Falls into the traps of cliched sentiments and a scatter-brained sense of musicality.
Grand visions of New York City’s twinkling skyscrapers have always inspired the creative mind. From Joni Mitchell’s bright eyed and bushy tailed “Chelsea Morning” to Gil Scott-Heron’s final hour in “New York is Killing Me,” Kevin Morby follows a long lineage of thinkers and dreamers that have taken the city as a source of inspiration. His latest album, City Music, is very obviously inspired by big city living, both specifically in New York City and elsewhere, but therein lies the problem. Morby’s ideas may be grand and heartfelt, his fascination with the multi-faceted beauty of metropolitan life endearing, but City Music very quickly falls into the traps of cliched sentiments and a scatter-brained sense of musicality.
Intriguing elements are presented but quickly dropped. “Come to Me Now,” the album’s downbeat haze of an opener, offers an array of interesting production techniques – from distorted drums to a heaving pump organ and beautiful cascading omnichords – all of which gently float around each other forming a starry skyline. Morby’s vocals have a bit of a disaffected drawl, drawing heavily from the mumbled croon of Lou Reed and the knowing nasel of Bob Dylan. He sounds both desperate and bored, as he sighs, “I can’t wait for that moon to shine/ She’s my friend always been/ You can see it in my eyes/ That I love her/ And she loves me too.”
Those features, however, are quickly abandoned and replaced by the spiky dark humor of “1234,” a clever homage to The Ramone’s three chord scurry. Morby quickly chants, “Joey, Johnny, Dee Dee, Tommy,” before concluding with “They were all my friends and they died,” an allusion to the dark humor of Jim Carroll’s “People Who Died.” That too is jettisoned in favor of “Dry Your Eyes”’s soulful, calm, all strummed chords and a gently lolloping rhythm section that recalls The Beatles’ “Sun King.” Morby’s vocals are bafflingly hard-panned to the right, a choice that, while perhaps harkening back to the early days of stereo mixing, simply sounds off.
At this point, City Music feels a bit disjointed, as if Morby isn’t content with sticking with certain production techniques, let alone songwriting styles. While there is a certain charm to this free-wheelin’ mentality, it forgoes any sense of direction in the process. Morby has previously described the album as a “mixtape,” but that in itself is a cautious line to tread. Even the thematic connective tissue of urban living starts to feel tenuous at best.
This narrative is brought back into the equation through the spoken word of “Flannery,” a fiery description of a setting sun cast against city skyline pulled from Flannery O’Connor’s The Violent Bear It Away that swiftly leads into the album’s title track. Featuring laid back dueling guitars weaving around each other in a delicate fashion, Morby repeatedly croons “Oh, that city music/ Oh, that city sound/ How you pull on my heart strings/ Let’s go downtown.” On the scale of fervent anticipation to repetitive tediousness, Morby leans too far to the latter as the song’s continuously looping riff wears out its welcome and its initially heartfelt sentiment becomes more and more cliched.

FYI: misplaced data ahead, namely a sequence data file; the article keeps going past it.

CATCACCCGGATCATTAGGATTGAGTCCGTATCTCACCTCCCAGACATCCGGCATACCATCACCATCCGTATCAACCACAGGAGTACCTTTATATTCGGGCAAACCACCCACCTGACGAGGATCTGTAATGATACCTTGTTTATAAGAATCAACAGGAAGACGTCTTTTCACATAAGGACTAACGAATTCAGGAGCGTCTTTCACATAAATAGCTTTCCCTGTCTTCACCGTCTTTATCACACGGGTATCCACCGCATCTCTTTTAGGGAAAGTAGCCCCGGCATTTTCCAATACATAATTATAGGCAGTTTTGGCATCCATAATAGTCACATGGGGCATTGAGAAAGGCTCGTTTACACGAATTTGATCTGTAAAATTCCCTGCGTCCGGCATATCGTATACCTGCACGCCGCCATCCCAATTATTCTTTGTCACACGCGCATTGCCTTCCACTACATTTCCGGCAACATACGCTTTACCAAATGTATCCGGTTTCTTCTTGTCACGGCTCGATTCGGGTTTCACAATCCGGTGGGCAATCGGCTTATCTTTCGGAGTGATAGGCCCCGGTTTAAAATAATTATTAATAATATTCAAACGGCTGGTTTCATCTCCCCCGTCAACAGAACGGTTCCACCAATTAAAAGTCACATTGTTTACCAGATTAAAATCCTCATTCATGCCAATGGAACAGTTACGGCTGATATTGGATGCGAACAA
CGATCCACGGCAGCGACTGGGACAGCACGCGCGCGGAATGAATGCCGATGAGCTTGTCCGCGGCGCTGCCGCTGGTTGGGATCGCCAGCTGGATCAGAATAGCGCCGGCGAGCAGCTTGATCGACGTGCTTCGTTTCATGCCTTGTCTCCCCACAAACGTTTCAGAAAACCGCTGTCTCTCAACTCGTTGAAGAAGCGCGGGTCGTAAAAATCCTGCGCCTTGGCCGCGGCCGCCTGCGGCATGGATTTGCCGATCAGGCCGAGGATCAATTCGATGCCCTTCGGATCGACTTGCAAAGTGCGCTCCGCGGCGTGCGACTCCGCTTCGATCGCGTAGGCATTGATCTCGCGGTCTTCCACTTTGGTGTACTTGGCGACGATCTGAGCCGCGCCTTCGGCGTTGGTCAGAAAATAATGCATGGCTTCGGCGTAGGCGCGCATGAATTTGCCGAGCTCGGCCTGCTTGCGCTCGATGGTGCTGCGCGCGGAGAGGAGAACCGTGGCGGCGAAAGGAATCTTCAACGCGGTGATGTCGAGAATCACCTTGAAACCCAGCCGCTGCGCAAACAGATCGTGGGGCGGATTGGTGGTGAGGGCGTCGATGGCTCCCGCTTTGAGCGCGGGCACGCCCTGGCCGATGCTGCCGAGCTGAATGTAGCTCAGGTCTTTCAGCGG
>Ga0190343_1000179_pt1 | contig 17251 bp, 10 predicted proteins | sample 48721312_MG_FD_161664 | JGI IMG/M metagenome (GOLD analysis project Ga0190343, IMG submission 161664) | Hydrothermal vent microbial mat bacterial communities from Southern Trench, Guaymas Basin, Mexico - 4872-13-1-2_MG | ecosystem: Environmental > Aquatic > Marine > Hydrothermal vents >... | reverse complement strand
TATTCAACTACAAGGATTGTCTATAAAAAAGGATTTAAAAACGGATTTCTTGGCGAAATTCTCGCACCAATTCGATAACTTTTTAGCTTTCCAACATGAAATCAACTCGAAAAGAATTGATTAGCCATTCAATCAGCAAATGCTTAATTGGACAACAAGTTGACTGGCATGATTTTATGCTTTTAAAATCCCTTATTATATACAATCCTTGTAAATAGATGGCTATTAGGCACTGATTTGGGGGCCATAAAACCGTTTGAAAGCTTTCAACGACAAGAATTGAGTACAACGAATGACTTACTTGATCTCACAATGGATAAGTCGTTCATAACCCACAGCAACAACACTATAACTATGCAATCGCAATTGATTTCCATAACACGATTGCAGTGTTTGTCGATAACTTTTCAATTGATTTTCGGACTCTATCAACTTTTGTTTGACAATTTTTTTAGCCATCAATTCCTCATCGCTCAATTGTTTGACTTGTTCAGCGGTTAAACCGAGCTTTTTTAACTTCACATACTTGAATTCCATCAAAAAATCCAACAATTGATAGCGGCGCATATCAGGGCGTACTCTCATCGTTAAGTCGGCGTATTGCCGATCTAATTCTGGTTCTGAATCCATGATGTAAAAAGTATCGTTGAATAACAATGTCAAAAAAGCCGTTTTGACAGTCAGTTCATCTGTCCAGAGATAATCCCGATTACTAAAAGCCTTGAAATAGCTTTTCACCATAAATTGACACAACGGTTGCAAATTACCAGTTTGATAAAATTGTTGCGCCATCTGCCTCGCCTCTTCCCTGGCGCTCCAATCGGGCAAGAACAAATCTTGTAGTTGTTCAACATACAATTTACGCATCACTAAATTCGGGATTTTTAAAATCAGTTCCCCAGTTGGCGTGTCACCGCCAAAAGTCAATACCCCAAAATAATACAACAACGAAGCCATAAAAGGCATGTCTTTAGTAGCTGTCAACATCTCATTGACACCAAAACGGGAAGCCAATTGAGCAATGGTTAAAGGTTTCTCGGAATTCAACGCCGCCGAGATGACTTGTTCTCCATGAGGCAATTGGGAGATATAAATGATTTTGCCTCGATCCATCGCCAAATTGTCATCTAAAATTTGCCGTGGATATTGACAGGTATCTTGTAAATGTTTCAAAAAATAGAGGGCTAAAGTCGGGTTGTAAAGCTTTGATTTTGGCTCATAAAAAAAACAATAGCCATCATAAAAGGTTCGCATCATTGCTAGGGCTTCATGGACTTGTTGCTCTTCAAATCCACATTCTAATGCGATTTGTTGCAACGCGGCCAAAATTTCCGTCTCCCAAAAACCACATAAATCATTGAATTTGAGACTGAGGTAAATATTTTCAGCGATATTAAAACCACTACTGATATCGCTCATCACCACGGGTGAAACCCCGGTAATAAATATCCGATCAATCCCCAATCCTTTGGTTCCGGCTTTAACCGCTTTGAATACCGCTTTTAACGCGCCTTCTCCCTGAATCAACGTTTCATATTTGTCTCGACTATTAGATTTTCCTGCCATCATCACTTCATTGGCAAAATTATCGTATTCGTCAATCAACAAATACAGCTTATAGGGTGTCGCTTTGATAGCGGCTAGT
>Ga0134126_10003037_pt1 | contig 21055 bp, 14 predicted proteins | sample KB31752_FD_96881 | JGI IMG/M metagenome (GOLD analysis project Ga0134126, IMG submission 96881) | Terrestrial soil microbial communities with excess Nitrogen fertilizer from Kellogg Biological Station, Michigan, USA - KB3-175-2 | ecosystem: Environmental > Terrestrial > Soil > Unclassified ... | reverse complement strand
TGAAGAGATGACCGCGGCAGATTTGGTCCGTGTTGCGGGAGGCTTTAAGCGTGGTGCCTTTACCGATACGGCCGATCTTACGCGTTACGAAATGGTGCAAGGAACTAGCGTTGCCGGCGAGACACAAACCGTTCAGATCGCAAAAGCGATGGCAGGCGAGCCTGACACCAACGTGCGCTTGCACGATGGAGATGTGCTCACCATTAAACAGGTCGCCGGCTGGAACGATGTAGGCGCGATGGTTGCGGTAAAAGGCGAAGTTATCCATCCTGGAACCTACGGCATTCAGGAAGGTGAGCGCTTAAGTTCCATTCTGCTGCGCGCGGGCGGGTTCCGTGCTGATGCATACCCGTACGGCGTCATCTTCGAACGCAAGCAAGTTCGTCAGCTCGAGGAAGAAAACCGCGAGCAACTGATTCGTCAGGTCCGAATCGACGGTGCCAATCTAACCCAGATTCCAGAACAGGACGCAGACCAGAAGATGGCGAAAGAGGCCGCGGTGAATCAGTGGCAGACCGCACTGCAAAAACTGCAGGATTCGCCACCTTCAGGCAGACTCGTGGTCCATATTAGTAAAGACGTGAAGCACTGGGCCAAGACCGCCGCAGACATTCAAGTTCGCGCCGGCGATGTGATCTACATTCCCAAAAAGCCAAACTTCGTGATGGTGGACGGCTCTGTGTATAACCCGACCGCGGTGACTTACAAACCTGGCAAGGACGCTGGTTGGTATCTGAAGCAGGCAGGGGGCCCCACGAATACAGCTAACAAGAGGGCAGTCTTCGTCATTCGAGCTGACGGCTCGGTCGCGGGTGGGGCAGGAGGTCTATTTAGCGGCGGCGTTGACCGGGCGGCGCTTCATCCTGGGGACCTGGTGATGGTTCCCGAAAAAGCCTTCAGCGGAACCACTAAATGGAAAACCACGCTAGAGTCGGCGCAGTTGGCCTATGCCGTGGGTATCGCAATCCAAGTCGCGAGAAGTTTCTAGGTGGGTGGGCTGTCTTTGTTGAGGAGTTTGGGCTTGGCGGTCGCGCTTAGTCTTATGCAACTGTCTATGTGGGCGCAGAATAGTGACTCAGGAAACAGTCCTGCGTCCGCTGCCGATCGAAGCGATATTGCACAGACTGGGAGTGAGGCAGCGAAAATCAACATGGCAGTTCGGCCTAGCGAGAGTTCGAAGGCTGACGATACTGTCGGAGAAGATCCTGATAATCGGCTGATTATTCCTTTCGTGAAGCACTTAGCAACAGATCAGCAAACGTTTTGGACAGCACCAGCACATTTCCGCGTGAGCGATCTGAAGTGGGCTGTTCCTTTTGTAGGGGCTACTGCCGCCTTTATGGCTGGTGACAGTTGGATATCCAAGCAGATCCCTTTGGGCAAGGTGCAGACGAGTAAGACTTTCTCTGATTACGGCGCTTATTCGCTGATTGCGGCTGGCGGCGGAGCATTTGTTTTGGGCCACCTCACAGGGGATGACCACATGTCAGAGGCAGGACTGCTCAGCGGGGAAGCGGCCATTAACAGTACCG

However, all of this genre juxtaposition sometimes works, as Morby’s varied past as a young punk – playing in psych-folk band Woods and fronting his own garage rock in The Babies – sometimes pops up in unexpected and delightful ways. “Caught in My Eye,” cast as a traditional folk song, was originally by The Germs, a source of youthful inspiration during Morby’s formative years. Airy backing vocals and slide guitars waft around a dingy bar, Morby’s voice with just the right amount of caution as he gazes across the room. “Crybaby,” with its galloping rhythm and a blink and you miss it burst of noise outro, is a co-write with ex-Babies drummer, Justin Sullivan.
The closing trio of “Night Time,” “Pearly Gates” and “Downtown’s Lights” do their best to turn City Music’s fortunes around. Their cohesive sound and gentle ambience finally provide a solid basis for both Morby’s narrative and his sometimes extensive sonic palette. “Pearly Gates,” perhaps the album’s most musically intriguing song, features a widescreen chorus of angelic choirs and explosive drums, all coming together only to be whisked away by a gentle organ motif.
Morby’s music can be engaging and interesting, but City Music is weighed down by an unfocused approach – an album so bursting with ideas that none are allowed to fully flourish. Cities are, at least in theory, the merging of civilizations in which all walks of life forge a means of cohabitation with one another. Unfortunately for Morby, City Music’s lack of cohesion feels far too disjointed and messy to be fully enjoyable – less serene High Line walk with sunset in tow, more stuck in a continuous rush hour loop.